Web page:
- Associated Press - Friday, May 5, 2017

TALLAHASSEE, Fla. (AP) - The Florida Legislature wrapped up its annual 60 day session on Friday.

Well, sort of.

Lawmakers still have to come back Monday to deal with the state’s $83 billion budget. But Friday was the last day to pass any other bills, and lawmakers sent a bunch to Gov. Rick Scott covering issues like school books, warnings on lottery tickets, terrorism and more.

As usual, the Legislature waited until the session’s end to pass a slew of bills, ranging from allowing craft distilleries to sell more of their product to tougher penalties for possessing fentanyl.

Still, of the more than 3,100 bills filed, fewer than 200 had been passed by both the House and Senate before Friday. But by early evening, lawmakers had passed a few dozen bills on the last day alone and were working to reach agreements on issues like implementing the medical marijuana constitutional amendment approved by voters in November.

The marijuana bill died when the chambers couldn’t agree on language. So did many other bills. The number of measures that made it through the process was far lower than most years in a session that most insiders agreed was odd, even for a process known to be bizarre at times.

“There were a lot of herky-jerky moments. There was not a real flow,” said longtime lobbyist Brian Ballard, adding that the passage of relatively few bills fits with House Speaker Richard Corcoran’s philosophy. “The small number of changes in statute would probably be a badge of honor. It’s very sluggish.”

To some Democrats, it isn’t a bad thing for bills not to pass the Republican-dominated Legislature.

“There were a lot of things that didn’t happen that were good. No abortion bills, no gun bills, the voucher bill was weak,” said Senate Democratic Leader Oscar Braynon. “Most of the things we were usually fighting off left and right we didn’t have this year. In that respect, those things are good.”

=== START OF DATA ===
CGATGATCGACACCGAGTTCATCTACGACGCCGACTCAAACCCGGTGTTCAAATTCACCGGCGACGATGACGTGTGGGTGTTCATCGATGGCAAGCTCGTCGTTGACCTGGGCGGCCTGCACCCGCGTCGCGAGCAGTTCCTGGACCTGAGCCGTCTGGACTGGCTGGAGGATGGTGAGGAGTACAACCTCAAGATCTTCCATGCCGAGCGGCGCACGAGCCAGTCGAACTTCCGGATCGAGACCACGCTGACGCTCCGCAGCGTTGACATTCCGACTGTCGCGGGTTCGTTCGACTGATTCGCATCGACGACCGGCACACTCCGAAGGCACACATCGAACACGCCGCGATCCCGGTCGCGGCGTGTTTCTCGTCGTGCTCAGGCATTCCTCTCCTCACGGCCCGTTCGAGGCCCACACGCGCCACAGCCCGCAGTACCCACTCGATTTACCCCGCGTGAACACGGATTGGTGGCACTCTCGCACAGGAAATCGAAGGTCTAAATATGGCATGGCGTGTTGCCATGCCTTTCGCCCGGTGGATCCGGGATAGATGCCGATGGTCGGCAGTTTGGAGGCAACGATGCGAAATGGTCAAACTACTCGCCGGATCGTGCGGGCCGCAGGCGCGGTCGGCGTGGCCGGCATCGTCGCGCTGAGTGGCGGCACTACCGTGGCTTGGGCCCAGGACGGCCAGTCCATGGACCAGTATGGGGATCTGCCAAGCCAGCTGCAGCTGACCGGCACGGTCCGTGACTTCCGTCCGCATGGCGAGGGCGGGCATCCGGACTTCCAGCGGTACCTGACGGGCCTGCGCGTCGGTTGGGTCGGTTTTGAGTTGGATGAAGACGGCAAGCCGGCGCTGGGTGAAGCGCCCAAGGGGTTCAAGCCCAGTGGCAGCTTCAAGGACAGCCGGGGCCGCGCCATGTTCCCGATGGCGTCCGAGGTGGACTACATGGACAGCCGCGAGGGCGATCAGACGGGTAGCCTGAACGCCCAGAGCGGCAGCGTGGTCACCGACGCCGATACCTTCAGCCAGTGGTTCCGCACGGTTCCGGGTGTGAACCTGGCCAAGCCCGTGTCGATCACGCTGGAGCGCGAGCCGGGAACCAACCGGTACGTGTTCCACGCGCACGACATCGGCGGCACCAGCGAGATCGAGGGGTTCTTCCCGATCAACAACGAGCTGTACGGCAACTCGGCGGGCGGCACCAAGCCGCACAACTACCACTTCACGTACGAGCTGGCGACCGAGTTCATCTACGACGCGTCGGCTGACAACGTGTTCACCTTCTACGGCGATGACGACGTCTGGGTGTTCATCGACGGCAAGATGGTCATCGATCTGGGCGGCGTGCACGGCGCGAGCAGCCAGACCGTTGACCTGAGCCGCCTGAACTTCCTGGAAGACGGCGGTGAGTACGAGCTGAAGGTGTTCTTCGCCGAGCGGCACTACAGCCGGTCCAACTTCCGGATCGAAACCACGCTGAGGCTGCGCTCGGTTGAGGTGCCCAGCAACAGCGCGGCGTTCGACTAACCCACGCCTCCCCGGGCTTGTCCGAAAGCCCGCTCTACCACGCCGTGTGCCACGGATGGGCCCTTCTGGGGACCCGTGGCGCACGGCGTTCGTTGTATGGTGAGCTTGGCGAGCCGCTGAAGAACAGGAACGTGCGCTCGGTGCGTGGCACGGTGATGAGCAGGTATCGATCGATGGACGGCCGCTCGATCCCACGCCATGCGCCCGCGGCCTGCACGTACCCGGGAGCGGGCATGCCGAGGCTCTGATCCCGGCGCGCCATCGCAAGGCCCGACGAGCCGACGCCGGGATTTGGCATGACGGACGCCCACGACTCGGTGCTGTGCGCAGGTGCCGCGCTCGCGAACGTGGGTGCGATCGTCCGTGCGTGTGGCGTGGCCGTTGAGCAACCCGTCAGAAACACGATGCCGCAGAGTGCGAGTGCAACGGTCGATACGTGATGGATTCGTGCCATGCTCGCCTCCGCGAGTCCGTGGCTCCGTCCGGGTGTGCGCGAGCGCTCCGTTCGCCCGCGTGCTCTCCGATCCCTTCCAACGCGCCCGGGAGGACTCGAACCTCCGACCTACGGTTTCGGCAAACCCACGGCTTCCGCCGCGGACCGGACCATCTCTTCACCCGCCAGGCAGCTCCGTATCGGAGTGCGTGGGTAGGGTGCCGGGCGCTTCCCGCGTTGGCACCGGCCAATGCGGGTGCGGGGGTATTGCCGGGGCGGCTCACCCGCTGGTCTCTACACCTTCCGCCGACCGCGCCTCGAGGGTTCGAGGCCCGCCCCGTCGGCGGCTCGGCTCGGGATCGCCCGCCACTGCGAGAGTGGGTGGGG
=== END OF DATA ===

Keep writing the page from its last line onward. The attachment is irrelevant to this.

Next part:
Among the bills that passed Friday were a measure to make Florida the first state in the nation to shift the burden of proof in “stand your ground” pretrial hearings to prosecutors instead of defendants.

Lawmakers also sent the governor bills that would increase the number of bottles craft distillers can sell to customers who visit their distilleries; require the state to train police officers on autism awareness; create new criminal offenses for people who support terrorists; strengthen regulations on sober homes; toughen penalties for fentanyl possession and illegal sales; and make it easier for parents to challenge textbooks and library books used in public schools.

For much of the session, there were questions on whether the House and Senate could agree on a budget. An agreement was finally reached on the last day, forcing lawmakers to come back Monday strictly for budget issues.

“This 60 days was definitely a lot more intense than sessions past,” said Republican Rep. Blaise Ingoglia. “Towards the end, we started getting gradually closer and closer to where we wanted to be. At the end of the day, the thing that worked in our favor was that we had a finite amount of time, which forced us all to come together.”

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